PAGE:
The young pastor was frustrated. Having received a call to lead a small town church in the heart of Appalachia, he was completing his first three months of ministry and he felt his start was not a good one. Oh, his parishioners were cordial and came to church regularly, but he felt that the church was looking inward when it needed to look outward. After all, didn't he have a mission to expand God's flock as opposed to just maintaining the status quo?
Since most of his church members were successful and had a pretty decent lifestyle at least compared to the broader community, he decided to start visiting those in need and try to put the church in their life. His first attempt was a laid off miner and his family who were having a very tough time. He planned a visit with a particular emphasis on their little boy who he had seen in town in dirty clothes and barefoot.
Arriving at the home on Saturday afternoon, he noticed the little boy sitting on the railing on the front deck. It was a small log cabin style home which looked sturdy but he could see that it needed a few repairs. As he walked toward the house the little boy came running up.
"Hi, Mister, I'm Johnny, who are you?" the little boy said with a smile.
The pastor responded, "Well, hi Johnny, I'm Pastor Willis from the Methodist Church and I've come to see your parents."
Just then, Johnny's mother walked out on the porch and offered her hand. She was a very pretty woman but a little rough around the edges from a tough life and stress. She told the pastor that her husband was out looking for work but she'd be glad to talk with him. She led him to the small kitchen and offered coffee.
Pastor Chuck Willis explained why he was there and invited Joan Markham and her husband and Johnny to church services. She graciously listened, but told him that she spent all day Sunday ironing clothes for others. She explained that ever since her husband John's layoff from the mines, she ironed clothes on Sundays in return for using someone's washing machine since they couldn't afford to fix the one they own. She was also able to make extra money that way to help her family in addition to her part-time duty as a waittress at the Highway Diner. She also said that her husband was a good carpenter and thought he could use that skill after his layoff, yet with so many out of work odd carpentry jobs were few and far between.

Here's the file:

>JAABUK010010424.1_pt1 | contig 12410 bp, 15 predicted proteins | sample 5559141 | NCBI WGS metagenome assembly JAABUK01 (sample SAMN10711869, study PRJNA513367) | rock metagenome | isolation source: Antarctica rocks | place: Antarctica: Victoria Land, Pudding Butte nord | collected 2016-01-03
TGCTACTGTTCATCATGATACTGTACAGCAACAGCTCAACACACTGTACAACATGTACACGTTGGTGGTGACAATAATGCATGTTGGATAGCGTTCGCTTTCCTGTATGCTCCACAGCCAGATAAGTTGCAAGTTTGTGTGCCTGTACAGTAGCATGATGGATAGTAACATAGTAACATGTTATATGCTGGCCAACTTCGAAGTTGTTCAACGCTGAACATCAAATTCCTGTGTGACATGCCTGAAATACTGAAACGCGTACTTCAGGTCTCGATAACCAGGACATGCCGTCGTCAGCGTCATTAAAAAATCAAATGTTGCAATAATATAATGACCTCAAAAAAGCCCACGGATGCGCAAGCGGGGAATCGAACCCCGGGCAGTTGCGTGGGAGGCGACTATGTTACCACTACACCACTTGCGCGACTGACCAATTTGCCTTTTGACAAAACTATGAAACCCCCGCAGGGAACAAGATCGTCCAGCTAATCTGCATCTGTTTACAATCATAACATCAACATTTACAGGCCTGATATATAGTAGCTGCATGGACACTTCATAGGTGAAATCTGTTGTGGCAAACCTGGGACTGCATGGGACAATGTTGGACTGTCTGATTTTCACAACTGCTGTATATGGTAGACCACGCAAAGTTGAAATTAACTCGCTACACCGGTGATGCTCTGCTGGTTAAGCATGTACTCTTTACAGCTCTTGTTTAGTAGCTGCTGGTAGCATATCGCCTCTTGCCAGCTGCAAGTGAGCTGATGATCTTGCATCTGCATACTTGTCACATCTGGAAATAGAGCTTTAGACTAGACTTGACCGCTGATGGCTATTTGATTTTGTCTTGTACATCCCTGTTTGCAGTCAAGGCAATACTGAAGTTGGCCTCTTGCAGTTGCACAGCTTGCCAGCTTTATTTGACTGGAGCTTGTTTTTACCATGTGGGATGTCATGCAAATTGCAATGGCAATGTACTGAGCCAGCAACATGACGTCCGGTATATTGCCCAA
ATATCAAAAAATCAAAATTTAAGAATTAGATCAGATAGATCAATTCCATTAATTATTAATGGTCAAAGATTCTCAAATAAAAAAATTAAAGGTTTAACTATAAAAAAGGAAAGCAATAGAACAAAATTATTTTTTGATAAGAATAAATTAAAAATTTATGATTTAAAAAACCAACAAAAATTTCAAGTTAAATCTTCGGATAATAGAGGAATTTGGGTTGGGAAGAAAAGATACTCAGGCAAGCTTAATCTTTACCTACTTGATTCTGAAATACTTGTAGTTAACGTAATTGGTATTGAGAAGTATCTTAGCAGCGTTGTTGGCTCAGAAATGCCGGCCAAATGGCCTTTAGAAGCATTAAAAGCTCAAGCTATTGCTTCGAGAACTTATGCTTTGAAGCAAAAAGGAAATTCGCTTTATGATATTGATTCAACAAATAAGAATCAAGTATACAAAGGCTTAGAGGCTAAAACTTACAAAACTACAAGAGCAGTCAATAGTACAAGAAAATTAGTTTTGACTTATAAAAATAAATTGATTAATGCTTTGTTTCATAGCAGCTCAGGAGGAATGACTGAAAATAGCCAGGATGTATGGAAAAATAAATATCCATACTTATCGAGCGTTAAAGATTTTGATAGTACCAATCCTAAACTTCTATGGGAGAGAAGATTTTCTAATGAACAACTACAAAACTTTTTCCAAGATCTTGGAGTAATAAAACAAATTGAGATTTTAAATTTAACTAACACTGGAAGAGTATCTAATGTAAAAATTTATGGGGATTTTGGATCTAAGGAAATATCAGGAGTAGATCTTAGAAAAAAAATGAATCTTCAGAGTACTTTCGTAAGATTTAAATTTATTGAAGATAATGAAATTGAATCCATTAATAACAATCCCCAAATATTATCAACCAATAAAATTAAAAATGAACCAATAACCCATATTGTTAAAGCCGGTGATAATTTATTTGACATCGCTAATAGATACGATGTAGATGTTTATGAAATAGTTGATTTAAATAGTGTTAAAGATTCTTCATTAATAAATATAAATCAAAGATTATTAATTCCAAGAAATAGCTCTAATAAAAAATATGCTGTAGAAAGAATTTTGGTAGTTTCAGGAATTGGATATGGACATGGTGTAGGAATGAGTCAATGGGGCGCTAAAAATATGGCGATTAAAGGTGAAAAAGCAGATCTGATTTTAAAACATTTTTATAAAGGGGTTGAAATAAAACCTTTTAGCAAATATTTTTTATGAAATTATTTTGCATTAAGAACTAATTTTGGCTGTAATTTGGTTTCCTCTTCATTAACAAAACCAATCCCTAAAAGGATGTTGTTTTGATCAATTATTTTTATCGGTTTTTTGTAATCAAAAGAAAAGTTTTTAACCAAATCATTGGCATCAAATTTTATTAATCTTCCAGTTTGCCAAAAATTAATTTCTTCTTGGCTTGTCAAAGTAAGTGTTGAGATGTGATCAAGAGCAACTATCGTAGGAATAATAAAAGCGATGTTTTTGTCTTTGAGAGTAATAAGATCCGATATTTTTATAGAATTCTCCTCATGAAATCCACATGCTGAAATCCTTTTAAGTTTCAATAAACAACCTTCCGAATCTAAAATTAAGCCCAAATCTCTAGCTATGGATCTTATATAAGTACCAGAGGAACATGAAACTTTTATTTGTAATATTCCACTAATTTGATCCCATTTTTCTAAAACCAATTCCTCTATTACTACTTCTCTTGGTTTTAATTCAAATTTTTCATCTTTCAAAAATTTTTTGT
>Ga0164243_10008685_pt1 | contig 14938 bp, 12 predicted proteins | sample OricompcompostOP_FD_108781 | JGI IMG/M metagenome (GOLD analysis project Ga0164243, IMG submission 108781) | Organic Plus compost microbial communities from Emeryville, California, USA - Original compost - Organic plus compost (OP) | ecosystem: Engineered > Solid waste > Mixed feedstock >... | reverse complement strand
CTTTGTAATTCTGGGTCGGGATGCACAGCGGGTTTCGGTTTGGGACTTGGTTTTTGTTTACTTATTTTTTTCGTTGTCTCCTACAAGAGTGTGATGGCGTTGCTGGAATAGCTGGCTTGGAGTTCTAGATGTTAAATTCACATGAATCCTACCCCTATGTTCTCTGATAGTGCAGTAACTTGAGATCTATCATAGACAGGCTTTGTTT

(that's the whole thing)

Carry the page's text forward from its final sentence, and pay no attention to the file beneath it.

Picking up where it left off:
Then the young minister asked if he could take Johnny to Sunday School and church. He said that once Johnny visited, he could then arrange for the church bus to pick him up each Sunday and, of course, if she and John ever wanted to attend, they could get a lift also. Joan Markham smiled, opened a drawer on the nearby desk and pulled out her old family Bible explaining that she read it every day but didn't feel comfortable in church under their current circumstances. She just didn't have proper clothes to honor the Lord.
Pastor Willis didn't press further, he would save that for another day, but he did get her to commit to letting Johnny go to church. He thanked her for her time, told Mrs. Markham that he would be there Sunday and if she didn't object, he'd stop by and check on the family from time to time. She seemed to like that offer and said she would look forward to his visits. She also wanted him to meet her husband, John, a man who was active in his belief before losing his job.
As the energetic preacher headed down the road after the visit, his head was spinning from what he learned. He realized that the situation faced by the Markham's was just the tip of the iceberg in the community. He needed to find a way to help these people but at least he had made the first step. The earnest man decided getting the little boy to church was a good start upon which he would build an outreach. Hopefully, once the parishioners saw the little boy and his vibrant personality despite his sad lifestyle, they would be willing to help. And he saw this as the first step of a full scale effort to help the needy in the community and expand Jesus' flock. It would be difficult and costly and it would take God's help, but Pastor Willis knew it's what he needed to do.
Smiling as he entered his church office, he began to mentally start planning for the future. Sometimes big things start with the smallest steps and Chuck Willis would work diligently to make a positive impact on God's children who needed someone like him to help them make the connection with God. Free will doesn't always allow for the result desired, but unless someone brings the Word to the community instead of waiting for the community to come to Him, success would certainly not be the result. He vowed to make this a huge success with God's help.
Next: Johnny Goes to Church